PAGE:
Starnet got its first line of credit from Bank of America for $1.5 million "in or around 2013," according to federal court filings prosecutors made in New Jersey in connection with the guilty pleas from Starnet executives. By 2018, that line had grown to $8 million.
To get that credit, executives sent inflated or false information about the firm's finances to the bank, according to the filings. Phelps helped direct the fraud, they said, by reviewing draft information and giving feedback on how the executives should fudge the numbers.
In a 2017 text message exchange cited in an affidavit submitted by FBI agent Victor Hernandez, Phelps told a Starnet executive that the firm's accounts receivable — money owed to Starnet — seemed a bit low.
"Should I raise it?" the executive texted Phelps.
Phelps replied: "If you can raise a bit would br (sic) better ... . Up the receivable a bit ... . Couple hundred thousands."
One problem with the scheme: Bank of America, like all major banks, has teams of auditors and compliance staffers whose job it is to ferret out fraud. A close look at Starnet's books might catch the goosed numbers.
The specific mechanics aren't clear from the court filings, but Phelps says in texts cited in an FBI affidavit that he helped Starnet dodge the bank's audits. Text messages cited by the FBI show Phelps telling a Starnet executive that another unnamed Bank of America employee had joined in on the scheme.
"Get me the finsncials (sic) and let me see what I can do with or (sic) friend" Phelps said in a text exchange from 2014. "I have an idea. But we need to get this done before he leave (sic). Especially the no audit thing. You know what I mean."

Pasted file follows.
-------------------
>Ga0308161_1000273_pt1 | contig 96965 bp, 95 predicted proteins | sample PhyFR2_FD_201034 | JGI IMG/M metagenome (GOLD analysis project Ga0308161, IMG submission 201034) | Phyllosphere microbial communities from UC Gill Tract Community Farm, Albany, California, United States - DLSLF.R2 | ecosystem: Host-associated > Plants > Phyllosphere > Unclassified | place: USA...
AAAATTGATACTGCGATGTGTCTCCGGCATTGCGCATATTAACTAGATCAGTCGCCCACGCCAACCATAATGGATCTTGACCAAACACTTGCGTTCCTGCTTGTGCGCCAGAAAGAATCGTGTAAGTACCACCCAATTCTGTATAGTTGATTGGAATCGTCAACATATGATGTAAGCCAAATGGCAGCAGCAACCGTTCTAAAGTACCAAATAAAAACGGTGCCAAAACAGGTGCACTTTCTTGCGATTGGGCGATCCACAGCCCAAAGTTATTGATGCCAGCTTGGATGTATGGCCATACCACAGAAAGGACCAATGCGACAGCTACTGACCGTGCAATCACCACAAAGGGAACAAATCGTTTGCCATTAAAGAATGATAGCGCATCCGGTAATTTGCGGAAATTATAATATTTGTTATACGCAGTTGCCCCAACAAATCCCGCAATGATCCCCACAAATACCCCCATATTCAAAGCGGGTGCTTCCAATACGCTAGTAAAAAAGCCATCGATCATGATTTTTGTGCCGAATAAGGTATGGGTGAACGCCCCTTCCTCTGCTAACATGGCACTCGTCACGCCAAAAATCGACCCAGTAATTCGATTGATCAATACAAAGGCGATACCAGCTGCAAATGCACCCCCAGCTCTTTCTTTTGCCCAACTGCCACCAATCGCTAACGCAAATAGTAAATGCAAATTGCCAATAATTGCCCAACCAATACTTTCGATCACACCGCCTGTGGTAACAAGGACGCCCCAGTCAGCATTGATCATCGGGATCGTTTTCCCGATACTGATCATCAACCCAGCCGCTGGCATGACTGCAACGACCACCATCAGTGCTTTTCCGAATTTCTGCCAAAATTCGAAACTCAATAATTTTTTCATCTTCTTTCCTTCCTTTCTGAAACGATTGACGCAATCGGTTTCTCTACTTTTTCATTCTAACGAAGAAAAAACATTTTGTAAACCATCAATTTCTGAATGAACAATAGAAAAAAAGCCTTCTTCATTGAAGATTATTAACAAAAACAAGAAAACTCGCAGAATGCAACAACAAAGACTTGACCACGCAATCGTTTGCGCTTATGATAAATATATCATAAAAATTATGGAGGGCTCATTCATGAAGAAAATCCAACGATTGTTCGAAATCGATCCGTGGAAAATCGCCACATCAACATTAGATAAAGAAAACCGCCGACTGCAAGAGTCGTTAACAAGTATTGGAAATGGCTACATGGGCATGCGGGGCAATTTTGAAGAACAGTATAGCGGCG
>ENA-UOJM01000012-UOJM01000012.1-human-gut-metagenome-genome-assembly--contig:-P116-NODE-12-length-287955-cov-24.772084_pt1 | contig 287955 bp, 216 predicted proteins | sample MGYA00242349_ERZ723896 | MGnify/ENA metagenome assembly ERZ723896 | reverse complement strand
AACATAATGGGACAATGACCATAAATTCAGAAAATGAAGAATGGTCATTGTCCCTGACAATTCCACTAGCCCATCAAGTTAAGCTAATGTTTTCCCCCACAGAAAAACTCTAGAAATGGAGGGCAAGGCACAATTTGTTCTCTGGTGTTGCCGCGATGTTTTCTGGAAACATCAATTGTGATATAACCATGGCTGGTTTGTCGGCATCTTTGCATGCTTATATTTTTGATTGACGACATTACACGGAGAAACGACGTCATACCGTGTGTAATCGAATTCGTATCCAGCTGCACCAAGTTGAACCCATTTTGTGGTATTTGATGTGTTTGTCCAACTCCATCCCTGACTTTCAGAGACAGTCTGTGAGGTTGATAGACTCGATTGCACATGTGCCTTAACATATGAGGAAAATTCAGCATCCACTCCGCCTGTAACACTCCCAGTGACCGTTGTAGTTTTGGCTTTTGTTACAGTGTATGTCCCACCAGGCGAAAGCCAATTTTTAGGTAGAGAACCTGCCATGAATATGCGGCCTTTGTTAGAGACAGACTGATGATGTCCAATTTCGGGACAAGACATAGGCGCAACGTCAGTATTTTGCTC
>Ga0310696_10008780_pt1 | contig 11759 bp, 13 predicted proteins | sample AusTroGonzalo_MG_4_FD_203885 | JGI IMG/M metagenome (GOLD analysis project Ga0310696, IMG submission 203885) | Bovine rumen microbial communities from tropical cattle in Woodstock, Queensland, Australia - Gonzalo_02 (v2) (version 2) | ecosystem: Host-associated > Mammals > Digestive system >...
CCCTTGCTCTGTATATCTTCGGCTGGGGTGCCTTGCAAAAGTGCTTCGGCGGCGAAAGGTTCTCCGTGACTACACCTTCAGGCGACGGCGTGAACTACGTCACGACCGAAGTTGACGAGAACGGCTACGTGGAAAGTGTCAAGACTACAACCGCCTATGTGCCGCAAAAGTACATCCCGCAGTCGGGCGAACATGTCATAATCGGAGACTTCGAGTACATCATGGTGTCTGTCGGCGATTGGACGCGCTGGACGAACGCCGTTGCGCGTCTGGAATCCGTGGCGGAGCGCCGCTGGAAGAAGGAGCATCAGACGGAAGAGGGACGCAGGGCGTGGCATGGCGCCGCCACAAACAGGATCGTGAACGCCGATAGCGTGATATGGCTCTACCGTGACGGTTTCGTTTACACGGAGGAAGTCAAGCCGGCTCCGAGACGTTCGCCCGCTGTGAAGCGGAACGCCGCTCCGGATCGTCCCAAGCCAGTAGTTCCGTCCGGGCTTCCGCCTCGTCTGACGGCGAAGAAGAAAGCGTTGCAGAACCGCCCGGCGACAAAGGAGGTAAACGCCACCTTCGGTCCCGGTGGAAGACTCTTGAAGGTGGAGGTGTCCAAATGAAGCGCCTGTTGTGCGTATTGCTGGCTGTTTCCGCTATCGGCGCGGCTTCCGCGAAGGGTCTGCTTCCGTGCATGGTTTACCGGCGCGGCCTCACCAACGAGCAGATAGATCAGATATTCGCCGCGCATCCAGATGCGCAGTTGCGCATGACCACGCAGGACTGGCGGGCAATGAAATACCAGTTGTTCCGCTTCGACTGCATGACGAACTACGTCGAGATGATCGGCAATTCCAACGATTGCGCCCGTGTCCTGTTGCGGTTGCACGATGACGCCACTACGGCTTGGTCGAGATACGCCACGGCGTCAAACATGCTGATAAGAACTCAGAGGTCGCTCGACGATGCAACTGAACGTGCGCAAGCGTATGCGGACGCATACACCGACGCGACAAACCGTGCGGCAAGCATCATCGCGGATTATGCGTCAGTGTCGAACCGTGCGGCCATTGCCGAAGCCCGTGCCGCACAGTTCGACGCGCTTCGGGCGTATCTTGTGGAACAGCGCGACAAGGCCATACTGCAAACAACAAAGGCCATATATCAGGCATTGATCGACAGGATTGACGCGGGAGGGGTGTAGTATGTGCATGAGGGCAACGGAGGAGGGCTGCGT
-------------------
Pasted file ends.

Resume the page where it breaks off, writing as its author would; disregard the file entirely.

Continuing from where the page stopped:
Arbolino, Swenson and Brink pooled their cash to pay the bribes, which were hand-delivered in FedEx envelopes, the FBI and prosecutors allege.
Phelps also indicated in text messages that he was paying bribes to others inside the bank. In a text message exchange from 2014, the FBI's Hernandez said, Phelps was referring to another bank employee when he wrote, "(A)ss clown wants 14 ... I said no. Got him to 10." Hernandez said the numbers referred to a $10,000 bribe in connection with avoiding an audit.
The filings do not indicate whether any other Bank of America employees are under investigation. Phelps oversaw a team of 11 relationship managers, according to his LinkedIn page.
Phelps may have run a similar bribery scheme with other companies, according to texts Phelps sent that the FBI cited. In 2017, Phelps sent a Starnet executive saying "By the way this stuff ... is what has kept you and the other three clients in their current status." Hernandez said that the "stuff" in question was bribes.
Matthew Reilly, a spokesman for New Jersey's U.S. Attorney, said that the charges remain pending against Phelps, but declined to elaborate. "Not much else we can say at this point," Reilly said. Starnet's line of credit came due in 2019, according to prosecutors' filings. It has not been repaid.
To Lormel, the security consultant, the biggest unanswered question is the true scale of the bribery.
"If there's any credibility about him being able to bribe other people in the bank, that's a much broader problem," Lormel said. "The regulators are going to need to determine if this is a one-off situation."(c)2020 The Charlotte Observer (Charlotte, N.C.) Distributed by Tribune Content Agency, LLC